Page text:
self-control


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Related to self-control: trustworthiness

self-con·trol

(self'kŏn-trōl'),
1. Self-regulation of one's behavior in accordance with personal beliefs, goals, attitudes and societal expectations.
2. A person's use of active coping strategies to deal with problem situations, in contrast to passive conditioning strategies that do things to the person and require no action by that person.

self-control

(sĕlf′kən-trōl′)
n.
Control of one's emotions, desires, or actions by one's own will.

self′-con·trolled′ adj.

self-con·trol

(self'kŏn-trōl')
1. Self-regulation of one's behavior in accordance with personal beliefs, goals, attitudes, and societal expectations.
2. Use by a person of active coping strategies to deal with problem situations, in contrast to passive conditioning strategies that do things to the person and require no response.

self-con·trol

(self'kŏn-trōl')
1. Self-regulation of one's behavior in accordance with personal beliefs, goals, attitudes, and societal expectations.
2. A person's use of active coping strategies to deal with problem situations.
References in classic literature ?
Are not the chief elements of temperance, speaking generally, obedience to commanders and self-control in sensual pleasures?
And the man, recognizing the self-control that vibrated through the harshness of the tone, smiled sadly.
With this deep consciousness of what they owed towards the being to which they had given life, added to the active spirit of tenderness that animated both, it may be imagined that while during every hour of my infant life I received a lesson of patience, of charity, and of self-control, I was so guided by a silken cord that all seemed but one train of enjoyment to me.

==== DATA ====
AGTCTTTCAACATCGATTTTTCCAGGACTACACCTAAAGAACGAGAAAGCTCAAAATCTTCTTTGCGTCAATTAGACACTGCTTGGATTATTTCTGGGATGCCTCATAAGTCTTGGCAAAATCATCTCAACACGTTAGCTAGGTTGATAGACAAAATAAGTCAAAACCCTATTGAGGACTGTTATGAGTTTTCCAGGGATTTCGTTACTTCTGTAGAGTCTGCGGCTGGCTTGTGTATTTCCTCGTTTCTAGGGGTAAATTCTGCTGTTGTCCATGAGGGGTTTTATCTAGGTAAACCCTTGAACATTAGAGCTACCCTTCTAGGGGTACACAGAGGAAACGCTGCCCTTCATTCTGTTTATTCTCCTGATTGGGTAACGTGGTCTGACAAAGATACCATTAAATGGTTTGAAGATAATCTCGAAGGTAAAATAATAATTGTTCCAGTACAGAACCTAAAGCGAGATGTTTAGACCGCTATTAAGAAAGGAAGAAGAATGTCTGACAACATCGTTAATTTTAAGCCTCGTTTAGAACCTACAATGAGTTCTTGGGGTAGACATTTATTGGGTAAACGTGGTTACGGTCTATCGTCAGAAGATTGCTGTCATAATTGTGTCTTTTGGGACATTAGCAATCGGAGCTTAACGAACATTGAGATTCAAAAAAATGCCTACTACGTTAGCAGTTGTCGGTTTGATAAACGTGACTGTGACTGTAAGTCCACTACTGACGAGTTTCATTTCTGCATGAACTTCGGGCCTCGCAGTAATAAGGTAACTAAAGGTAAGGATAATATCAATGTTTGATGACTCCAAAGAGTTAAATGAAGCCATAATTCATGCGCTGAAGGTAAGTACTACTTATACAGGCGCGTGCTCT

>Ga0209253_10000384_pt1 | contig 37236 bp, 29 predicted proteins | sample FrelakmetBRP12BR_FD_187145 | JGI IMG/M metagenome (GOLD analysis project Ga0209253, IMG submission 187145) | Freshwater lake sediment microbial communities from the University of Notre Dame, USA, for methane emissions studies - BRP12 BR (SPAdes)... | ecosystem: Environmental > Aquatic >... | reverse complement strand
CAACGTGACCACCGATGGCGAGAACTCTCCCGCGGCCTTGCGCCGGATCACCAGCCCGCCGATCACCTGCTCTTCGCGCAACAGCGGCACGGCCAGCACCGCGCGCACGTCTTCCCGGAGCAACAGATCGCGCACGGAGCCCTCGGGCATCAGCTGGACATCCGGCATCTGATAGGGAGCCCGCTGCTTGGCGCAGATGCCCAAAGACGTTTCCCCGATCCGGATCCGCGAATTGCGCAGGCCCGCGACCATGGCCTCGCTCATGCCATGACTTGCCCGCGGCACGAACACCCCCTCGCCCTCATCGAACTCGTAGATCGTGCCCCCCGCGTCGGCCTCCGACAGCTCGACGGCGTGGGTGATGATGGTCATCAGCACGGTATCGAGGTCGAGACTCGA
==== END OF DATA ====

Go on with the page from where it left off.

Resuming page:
I was obliged to look away from him--or I should have lost my self-control.
The suspense of the moment proved too much for Miss Verinder's self-control.
But to minds strongly marked by the positive and negative qualities that create severity,--strength of will, conscious rectitude of purpose, narrowness of imagination and intellect, great power of self-control, and a disposition to exert control over others,--prejudices come as the natural food of tendencies which can get no sustenance out of that complex, fragmentary, doubt-provoking knowledge which we call truth.
It is always hard to gain self-control in all situations, which further makes it harder for us to exercise it oftentimes.
In a study, researchers placed human volunteers in a similar food choice scenario to explore how stress can alter the brain to impair self-control when we're confronted with a choice.
The researchers found that poor sleep habits can have a negative effect on self-control, which presents risks to individuals personal and professional lives, Medical Daily reported.
Like a city whose walls are broken down is a man who lacks self-control (Proverbs 25:28, New International Version).
Self-control is undoubtedly the key to success in this world and the Hereafter.
Self-control has been defined as the choice of a larger, more delayed reinforcer over a smaller, less delayed reinforcer.